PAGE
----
Our courts must not be allowed to interfere with trade policy
New provisions in the Trade Bill run the risk of putting a serious spanner in the delicately balanced works of international trade
In the old days, a father would call in his son on his twenty-first birthday, formally hand him his share certificates and tell him that, from then on, he was responsible for taking decisions about his own future. In much the same way, the UK is celebrating 2021 by gaining (or more accurately in this case regaining) its ability to decide for itself on a whole raft of matters. These include international trade; from now on the trade arrangements we make, and the countries we sign deals with, are matters not for EU apparatchiks but for us, decided by ministers under the supervision of parliament.
Or are they? A cross-party amendment inserted into the Trade Bill in the House of Lords last year (the sponsors being Lords Alton and Forsyth, and Lady Kennedy) and due for debate before the House of Commons early this month introduces a major qualification. Under it, the High Court would gain the power to order revoked any bilateral trade agreement entered into by the UK if it determined that the other party to it (or, in the case of a deal with a trade bloc, any member of that bloc) had been guilty of genocide within the meaning of the 1951 UN Convention on the subject. Application for such an order could be made by any group claiming to have been victimised, or by anyone else on behalf of such a group.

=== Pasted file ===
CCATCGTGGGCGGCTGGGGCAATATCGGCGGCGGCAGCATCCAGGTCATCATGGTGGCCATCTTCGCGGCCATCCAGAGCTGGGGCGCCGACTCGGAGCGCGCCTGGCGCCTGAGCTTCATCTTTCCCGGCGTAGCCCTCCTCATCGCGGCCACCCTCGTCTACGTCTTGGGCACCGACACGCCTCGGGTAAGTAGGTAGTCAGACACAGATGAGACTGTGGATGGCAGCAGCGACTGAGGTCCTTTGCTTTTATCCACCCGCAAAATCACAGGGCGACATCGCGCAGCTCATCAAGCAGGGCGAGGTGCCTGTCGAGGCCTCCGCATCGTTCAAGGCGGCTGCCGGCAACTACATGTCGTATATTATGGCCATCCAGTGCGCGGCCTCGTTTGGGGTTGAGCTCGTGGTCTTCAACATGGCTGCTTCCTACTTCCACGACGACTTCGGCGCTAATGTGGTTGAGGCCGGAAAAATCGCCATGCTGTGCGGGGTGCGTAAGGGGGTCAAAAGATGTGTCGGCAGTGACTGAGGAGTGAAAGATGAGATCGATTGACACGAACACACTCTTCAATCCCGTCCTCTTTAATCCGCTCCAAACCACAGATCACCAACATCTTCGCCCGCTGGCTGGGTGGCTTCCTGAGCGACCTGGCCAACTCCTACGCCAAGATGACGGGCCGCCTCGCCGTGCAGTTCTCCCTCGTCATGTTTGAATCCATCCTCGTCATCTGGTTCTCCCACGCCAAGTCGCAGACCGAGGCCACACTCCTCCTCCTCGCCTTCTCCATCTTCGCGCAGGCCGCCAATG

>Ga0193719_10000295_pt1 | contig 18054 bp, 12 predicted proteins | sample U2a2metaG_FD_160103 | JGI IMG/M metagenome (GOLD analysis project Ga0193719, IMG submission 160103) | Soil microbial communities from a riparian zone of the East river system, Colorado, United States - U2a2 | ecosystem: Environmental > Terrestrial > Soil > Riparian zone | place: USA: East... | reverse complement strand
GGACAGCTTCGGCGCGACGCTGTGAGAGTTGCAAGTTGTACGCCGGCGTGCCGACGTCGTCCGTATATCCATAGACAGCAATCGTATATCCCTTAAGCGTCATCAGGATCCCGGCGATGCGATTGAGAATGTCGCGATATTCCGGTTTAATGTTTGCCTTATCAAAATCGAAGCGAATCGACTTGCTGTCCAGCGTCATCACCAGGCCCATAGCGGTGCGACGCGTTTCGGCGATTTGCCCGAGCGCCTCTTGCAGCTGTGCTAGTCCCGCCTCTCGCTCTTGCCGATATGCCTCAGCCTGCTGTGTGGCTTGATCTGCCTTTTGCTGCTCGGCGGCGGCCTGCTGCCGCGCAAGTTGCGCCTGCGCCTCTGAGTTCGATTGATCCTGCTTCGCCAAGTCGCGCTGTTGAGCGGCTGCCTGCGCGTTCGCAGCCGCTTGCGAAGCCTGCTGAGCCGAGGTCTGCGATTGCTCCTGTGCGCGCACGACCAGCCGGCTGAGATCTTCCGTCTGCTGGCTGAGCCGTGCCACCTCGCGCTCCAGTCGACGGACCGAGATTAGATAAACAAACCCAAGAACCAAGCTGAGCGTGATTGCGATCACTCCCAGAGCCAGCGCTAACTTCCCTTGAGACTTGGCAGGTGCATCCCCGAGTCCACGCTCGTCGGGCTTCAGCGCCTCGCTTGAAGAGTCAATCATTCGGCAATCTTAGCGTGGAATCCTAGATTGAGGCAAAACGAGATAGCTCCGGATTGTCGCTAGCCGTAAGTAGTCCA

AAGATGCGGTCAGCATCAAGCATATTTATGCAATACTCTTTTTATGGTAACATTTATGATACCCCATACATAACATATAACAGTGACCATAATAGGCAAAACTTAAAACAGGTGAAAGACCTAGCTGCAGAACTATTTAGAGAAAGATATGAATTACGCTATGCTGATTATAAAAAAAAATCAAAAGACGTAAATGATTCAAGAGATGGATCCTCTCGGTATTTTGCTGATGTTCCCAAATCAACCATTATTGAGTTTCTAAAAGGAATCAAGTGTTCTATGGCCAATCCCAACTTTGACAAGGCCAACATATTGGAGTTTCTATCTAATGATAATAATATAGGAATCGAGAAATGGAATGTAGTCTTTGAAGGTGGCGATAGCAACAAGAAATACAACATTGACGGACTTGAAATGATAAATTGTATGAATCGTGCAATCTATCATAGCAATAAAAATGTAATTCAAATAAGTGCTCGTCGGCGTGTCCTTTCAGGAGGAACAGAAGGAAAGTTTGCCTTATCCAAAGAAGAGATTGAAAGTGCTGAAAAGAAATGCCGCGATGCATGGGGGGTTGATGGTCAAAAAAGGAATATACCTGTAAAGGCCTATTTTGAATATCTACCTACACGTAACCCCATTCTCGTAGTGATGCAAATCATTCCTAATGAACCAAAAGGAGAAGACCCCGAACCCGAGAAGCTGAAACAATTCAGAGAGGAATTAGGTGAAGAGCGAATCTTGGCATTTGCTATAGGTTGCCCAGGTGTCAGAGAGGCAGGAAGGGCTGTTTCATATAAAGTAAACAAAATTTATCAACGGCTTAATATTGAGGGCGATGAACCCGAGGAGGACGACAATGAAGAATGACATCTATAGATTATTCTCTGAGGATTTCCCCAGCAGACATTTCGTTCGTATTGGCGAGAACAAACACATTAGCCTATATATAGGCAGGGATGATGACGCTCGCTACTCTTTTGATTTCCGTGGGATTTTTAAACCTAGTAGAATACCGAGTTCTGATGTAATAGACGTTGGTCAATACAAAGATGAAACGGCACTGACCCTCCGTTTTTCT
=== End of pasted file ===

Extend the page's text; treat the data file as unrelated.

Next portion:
The background to all this is, of course, China. There, the evidence is becoming increasingly inescapable that in Xinjiang Province Beijing has been, and continues to be, guilty of taking measures against the Uighur minority that are aimed at causing serious bodily or mental harm to members of that group and at preventing births within it, both of which amount to genocide. The aim of the Lords amendment, not explicit but clear in the circumstances, is to introduce a legal block to a trade deal with China by making it clear that any such agreement could be undone by court order.
The proposal has reportedly caused a major argument in government. The indications are that Trade Secretary Liz Truss on one side is happy to support it, whereas on the other the Foreign Office is strongly opposed.
We should think twice before hitching ourselves to a bullying and highly dictatorial regime
At a superficial level, Liz Truss’s position looks unassailable. The FO, as ever, is mostly concerned with doing anything it can to avoid upsetting the Chinese. The Trade Secretary, by contrast, takes a longer and more thoughtful view. True, the UK is at present strategically dependent on China for an uncomfortable number of commodities, and a deal would undoubtedly ease many short-term problems. Nevertheless, there would be serious complications attending any such arrangement. Not only is there the immediate and very moral Uighur difficulty: we should in any case think twice before hitching ourselves to a bullying and highly dictatorial regime, and perhaps even rethink our previous over-reliance on untrammelled globalism in our supply chains. Put bluntly, an agreement with the Chinese at this stage is potentially highly problematical and should not be our priority.
Nevertheless, on the specific issue of this amendment and whether it should be allowed through, there can be little doubt that the FO is right. Albeit absolutely well-meaning, the proposals in it need to be resisted by the Commons. Allowing a court veto on trade agreements is a terrible idea, for a number of reasons.
First of all, while aimed at the rather special case of China, the proposals contained in the amendment have the potential to go a good deal further. In particular they will provide pressure groups with substantial scope for mischief (remember that application can be made not only by members of a victimised group, but by any organisation representing such a group).